NEA Chairman Rocco Landesman speaking at Film Forward Arizona.
Nate von Zumwalt, Editorial Coordinator
The Chairman of the National Endowment for the Arts, Rocco Landesman, was in Arizona last week as part of his Art Works tour. During the visit, he made a stop in Tucson to participate in the week-long Film Forward program and take in a screening of Andrew Okpeaha MacLean’s On the Ice. Landesman was appointed Chairman of the NEA in 2009 and is responsible for leading the public agency in its efforts “to support artistic excellence, creativity, and innovation for the benefit of individuals and communities.” A longtime Broadway theatre producer and consummate arts advocate, he recently shared his thoughts on his firsthand experience with Film Forward, its far-reaching influence, and endless potential for edification through art.
What were your impressions of the Film Forward program and its impact on the Tucson community?
It’s a great program, and I’ve been interacting with it for several years now. It has great international reach without a doubt. The two films that I have seen as part of this program are Winter’s Bone, last year, and On the Ice this year. They’re not only powerful films and very well made films, but they are unbelievably local. They are tied very powerfully to a particular place. You can see, taste, and hear rural Missouri in Winter’s Bone, and those images still resonate with me. And the same thing for Barrow, Alaska, which I encountered last week through On the Ice. Those were very powerful films both in terms of the human relationships you see and also the sense of place.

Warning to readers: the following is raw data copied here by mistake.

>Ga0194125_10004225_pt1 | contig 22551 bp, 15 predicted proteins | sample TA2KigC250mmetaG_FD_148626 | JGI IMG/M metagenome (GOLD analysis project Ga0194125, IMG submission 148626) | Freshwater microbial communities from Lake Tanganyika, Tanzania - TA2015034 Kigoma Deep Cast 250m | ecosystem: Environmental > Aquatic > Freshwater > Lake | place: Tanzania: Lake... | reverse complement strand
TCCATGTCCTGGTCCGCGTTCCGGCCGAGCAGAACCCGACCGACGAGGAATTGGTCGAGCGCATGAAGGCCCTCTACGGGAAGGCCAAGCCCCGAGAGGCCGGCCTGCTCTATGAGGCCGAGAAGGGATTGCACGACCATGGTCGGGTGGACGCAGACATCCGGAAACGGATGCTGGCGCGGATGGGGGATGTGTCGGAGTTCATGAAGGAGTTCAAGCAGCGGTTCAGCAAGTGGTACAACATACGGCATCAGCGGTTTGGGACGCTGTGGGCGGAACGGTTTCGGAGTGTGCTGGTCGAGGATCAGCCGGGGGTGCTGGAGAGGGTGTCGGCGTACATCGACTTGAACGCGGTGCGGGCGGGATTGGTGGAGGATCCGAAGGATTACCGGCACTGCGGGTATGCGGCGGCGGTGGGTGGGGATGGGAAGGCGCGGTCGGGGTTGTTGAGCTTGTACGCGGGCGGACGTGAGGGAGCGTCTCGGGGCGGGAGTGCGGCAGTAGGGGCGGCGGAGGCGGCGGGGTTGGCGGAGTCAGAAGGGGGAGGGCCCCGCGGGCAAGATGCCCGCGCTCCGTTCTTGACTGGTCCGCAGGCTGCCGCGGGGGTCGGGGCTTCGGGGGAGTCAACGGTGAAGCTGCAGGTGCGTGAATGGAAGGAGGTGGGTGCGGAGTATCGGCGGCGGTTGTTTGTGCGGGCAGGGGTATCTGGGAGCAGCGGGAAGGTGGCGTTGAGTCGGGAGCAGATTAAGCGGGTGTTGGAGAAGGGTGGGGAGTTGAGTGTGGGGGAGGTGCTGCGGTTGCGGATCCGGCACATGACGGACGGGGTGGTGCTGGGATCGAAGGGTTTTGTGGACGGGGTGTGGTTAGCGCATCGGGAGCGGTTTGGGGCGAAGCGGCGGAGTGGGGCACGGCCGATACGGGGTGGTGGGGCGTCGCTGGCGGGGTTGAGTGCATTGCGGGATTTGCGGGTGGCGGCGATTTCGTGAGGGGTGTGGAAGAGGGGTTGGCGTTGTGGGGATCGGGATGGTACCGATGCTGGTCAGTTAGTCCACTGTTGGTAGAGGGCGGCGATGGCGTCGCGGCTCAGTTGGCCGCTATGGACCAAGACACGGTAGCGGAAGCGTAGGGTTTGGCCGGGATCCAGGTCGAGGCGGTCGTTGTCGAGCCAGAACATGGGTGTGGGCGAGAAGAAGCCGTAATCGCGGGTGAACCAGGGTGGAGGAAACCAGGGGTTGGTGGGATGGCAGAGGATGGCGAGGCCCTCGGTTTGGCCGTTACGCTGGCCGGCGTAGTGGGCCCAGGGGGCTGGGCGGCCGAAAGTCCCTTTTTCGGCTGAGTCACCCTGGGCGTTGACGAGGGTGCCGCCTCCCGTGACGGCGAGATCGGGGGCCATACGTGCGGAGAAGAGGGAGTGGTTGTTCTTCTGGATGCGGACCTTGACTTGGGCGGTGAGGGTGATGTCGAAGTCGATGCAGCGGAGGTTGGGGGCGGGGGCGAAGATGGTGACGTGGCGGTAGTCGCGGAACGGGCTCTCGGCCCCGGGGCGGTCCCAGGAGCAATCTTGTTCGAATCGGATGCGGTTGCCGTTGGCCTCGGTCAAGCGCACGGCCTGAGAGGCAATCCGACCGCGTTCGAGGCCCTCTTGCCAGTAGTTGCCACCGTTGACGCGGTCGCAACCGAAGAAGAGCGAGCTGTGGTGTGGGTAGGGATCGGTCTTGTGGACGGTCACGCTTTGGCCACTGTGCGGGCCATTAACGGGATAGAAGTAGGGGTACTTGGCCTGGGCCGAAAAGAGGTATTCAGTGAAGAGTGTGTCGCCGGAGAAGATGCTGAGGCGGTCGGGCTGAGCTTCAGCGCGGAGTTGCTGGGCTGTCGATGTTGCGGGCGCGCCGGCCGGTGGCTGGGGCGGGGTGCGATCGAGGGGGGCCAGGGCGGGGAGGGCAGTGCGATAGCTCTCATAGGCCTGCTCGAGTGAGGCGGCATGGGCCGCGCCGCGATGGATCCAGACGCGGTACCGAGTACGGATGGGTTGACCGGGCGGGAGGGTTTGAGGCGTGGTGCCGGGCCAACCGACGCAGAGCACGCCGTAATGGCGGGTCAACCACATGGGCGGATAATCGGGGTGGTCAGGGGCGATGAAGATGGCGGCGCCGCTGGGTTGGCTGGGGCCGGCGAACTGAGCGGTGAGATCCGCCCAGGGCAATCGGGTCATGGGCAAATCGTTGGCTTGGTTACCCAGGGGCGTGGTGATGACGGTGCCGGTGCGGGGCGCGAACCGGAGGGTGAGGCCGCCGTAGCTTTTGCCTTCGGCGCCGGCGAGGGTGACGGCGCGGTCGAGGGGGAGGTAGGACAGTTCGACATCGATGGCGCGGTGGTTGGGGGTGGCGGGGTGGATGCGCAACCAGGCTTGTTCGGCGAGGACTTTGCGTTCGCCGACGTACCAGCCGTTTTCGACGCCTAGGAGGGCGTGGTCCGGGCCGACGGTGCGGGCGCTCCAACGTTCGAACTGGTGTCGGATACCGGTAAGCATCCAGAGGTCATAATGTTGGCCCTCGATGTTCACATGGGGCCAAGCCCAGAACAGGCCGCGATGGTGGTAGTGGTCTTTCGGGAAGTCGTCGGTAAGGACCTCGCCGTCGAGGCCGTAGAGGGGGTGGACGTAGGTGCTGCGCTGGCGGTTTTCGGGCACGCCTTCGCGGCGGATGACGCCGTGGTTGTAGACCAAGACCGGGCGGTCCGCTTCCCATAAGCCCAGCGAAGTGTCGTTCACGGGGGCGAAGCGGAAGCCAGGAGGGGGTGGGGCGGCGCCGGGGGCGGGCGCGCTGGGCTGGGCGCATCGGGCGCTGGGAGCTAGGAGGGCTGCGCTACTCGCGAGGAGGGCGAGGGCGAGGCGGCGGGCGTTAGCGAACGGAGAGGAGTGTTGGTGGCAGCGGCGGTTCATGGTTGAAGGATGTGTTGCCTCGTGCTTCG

You’re discovering a place that you don’t know and are engaging for the first time. And to see young filmmakers working at this level, Andrew Okpeaha MacLean—who is a native of Alaska—to see him do a film of this kind of effect is thrilling. The promotion and extension of these movies that Film Forward provides is invaluable. I think it’s fantastic that they help get these movies out there and seen. And our partnership with Sundance Institute, The President’s Committee on the Arts and the Humanities, the National Endowment for the Humanities, and the Institute of Museum and Library Services, is one where we collectively engage film, and it’s an important part of our portfolio and I’m very proud to be a part of it.
How did you feel the audience responded to the screening and the opportunity to interact with the filmmakers?
Everyone who was there was blown away by the film. They had lots of questions about how MacLean casted (there were a lot of non-professionals in the film), how he planned to distribute it (that’s always a huge challenge for films like this when you don’t have a star), and there were lots of questions about that particular place. We all asked about it. I’ve been to Barrow.
It’s one of the grimmest places you can find—I’ll be blunt—but Andrew managed to find a deep humanity there. He presented all of the issues and problems, generational conflicts, the difficulties and challenges of living there, but within that he found a very deep humanity and poetry. And that’s something to be able to do that. Obviously he has a love of his culture. I think the audience was very engaged with that, and that was the subject of much of the discussion.
It’s valuable for these communities with limited access to the arts to have this opportunity, but then again, it’s transitory. What are the larger implications resulting from programs such as Film Forward?
I think it brings some visibility to the community. Part of what artists do when they do something like this is immediately form an identity, form a sense of what that community is. I think it’s very valuable for art to be shown everywhere, in other cultures and other communities. Isn’t that, after all, the most effective kind of diplomacy? To get a real sense of what life is like in a different place, not only life but the culture. The real ethos of a place.